#52201
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MountainBiker
Survivalist
member10

As you might guess most farms in VT are small family farms. The terrain does not lend itself to large tracts that can be corporately farmed. Traditional dairy is in decline as it is just too hard to compete with the big corporate farms in the midwest. The ones that do OK have gone organic or supply the regional cheese and yogurt manufacturers, or that make their own. Some farms have switched to small scale beef operations for local markets. The land is good for sheep and goats too. Most farms grow their own hay and corn for their animals. Apples thrive here and there has been huge growth in making hard cider. The Woodchuck and Angry Orchards brands are headquartered here. I have seen a trend towards trying different things such as grapes for wine, hops for local microbrews, honey etc. Anything that might keep the farms afloat. There are as well farms that do a certain amount of veggies for Farmer’s Markets and grocery store “local produce” sections. Locally produced is very popular here.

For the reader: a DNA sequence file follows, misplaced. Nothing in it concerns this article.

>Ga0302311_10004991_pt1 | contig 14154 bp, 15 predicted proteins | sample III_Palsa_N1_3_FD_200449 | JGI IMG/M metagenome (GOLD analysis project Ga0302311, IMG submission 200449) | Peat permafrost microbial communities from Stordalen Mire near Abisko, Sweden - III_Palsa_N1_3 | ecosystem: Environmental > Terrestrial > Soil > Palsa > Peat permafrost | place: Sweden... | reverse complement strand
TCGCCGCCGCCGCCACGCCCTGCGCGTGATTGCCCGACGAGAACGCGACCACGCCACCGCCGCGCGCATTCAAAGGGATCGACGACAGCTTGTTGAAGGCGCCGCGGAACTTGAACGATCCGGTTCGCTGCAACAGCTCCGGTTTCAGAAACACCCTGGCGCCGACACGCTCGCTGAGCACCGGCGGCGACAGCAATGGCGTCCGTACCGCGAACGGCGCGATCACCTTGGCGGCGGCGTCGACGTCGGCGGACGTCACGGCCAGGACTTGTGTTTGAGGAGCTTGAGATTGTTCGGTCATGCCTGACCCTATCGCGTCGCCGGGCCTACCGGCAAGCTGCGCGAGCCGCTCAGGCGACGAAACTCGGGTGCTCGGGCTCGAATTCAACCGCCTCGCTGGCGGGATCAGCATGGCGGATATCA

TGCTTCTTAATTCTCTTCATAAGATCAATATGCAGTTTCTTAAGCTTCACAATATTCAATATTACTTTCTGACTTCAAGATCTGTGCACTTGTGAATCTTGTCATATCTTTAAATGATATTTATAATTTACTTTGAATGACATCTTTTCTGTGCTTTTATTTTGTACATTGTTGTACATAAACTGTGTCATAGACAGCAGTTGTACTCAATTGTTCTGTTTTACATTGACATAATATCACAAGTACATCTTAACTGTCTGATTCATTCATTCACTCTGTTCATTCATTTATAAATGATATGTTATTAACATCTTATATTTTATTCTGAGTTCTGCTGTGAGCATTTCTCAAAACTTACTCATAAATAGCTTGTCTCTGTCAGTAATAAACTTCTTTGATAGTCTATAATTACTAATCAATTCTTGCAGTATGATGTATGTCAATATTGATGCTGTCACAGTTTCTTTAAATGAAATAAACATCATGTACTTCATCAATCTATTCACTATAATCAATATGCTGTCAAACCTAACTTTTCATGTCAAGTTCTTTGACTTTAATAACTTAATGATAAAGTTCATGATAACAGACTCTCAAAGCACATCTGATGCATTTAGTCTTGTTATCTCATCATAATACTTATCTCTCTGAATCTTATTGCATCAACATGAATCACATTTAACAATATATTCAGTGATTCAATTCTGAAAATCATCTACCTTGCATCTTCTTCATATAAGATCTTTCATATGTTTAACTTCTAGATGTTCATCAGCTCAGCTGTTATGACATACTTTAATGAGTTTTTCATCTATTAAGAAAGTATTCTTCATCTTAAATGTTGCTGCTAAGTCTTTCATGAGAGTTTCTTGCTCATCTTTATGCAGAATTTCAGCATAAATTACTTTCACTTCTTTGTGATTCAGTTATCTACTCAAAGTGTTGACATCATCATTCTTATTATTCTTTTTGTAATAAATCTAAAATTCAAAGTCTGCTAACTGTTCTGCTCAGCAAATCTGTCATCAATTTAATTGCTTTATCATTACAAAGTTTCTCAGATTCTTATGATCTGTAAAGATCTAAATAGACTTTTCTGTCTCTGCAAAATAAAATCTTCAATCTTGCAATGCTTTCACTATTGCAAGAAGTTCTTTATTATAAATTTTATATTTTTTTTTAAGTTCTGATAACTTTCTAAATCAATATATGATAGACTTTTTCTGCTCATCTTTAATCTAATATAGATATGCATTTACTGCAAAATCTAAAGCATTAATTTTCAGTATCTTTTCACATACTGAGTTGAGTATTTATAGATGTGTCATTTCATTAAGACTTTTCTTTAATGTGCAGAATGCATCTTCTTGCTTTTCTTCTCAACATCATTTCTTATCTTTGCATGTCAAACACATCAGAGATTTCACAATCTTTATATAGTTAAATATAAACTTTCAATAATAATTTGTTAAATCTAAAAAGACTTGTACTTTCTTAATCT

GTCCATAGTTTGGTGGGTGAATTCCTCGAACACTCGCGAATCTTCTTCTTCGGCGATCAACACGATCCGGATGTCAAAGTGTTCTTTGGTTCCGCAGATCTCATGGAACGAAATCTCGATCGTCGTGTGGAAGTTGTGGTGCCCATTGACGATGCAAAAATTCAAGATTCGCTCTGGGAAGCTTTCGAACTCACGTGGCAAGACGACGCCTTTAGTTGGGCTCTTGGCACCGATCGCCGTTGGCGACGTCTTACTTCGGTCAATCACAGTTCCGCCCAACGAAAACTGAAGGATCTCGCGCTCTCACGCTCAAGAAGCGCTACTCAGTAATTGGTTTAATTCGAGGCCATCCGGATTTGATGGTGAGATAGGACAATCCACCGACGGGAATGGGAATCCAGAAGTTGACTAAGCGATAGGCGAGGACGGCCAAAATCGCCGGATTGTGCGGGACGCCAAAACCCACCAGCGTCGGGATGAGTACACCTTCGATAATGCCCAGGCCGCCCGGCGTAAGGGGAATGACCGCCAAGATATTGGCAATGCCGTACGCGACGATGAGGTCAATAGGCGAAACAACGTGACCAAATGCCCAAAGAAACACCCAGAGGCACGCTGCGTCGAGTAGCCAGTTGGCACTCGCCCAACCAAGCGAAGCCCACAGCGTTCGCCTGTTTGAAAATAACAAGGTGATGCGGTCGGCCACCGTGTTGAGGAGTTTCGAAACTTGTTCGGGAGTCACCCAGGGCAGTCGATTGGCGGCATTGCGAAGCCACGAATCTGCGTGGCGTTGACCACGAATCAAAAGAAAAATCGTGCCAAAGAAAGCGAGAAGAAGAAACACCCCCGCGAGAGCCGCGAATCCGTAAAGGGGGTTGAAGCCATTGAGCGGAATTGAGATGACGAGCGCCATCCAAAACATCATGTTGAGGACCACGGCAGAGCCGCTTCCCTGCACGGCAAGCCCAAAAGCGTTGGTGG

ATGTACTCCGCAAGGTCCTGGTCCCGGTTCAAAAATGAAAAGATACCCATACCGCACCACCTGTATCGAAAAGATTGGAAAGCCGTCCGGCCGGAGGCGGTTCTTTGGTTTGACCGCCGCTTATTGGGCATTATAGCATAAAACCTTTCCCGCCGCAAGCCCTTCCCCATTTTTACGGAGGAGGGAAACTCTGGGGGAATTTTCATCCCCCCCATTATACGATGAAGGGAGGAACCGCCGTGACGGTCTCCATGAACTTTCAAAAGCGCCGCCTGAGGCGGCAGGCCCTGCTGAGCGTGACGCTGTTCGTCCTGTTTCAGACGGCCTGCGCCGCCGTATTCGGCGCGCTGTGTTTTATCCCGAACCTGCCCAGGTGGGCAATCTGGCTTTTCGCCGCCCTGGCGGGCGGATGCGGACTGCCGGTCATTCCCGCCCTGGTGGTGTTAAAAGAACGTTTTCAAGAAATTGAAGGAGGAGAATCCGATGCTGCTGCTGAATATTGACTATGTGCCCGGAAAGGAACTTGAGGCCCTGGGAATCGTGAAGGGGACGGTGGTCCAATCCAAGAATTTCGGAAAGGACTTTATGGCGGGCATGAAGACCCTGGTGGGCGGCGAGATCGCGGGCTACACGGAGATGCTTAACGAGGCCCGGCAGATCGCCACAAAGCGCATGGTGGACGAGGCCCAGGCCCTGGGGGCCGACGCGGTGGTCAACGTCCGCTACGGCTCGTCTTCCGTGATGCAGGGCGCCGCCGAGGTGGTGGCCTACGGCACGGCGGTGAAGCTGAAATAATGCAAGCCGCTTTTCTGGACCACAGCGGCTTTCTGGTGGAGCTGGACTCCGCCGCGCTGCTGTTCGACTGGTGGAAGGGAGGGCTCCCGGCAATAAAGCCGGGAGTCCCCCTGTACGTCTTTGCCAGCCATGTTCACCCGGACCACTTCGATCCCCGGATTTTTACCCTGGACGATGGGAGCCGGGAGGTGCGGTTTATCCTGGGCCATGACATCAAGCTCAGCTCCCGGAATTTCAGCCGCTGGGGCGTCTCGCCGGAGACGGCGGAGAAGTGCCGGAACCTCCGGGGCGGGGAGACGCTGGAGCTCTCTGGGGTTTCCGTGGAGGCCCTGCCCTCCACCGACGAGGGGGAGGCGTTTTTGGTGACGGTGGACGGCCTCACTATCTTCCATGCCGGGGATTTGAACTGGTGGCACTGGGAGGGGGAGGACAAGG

The two things we are best at is making maple syrup and growing stones. Maple syrup is part of our cultural identity. The fake “Aunt Jemima type stuff doesn’t cut it here.

As for stones you don’t even have to plant small pebbles in hopes of them growing into big ones. They seem to grow all on their own as the freeze-thaw cycle slowly brings them to the surface. We have to assemble the stone walls ourselves though.

I did read somewhere a govt. study that said VT is the only State on the East Coast that has enough agricultural resources to feed its own population. Of course only 624,000 people live here.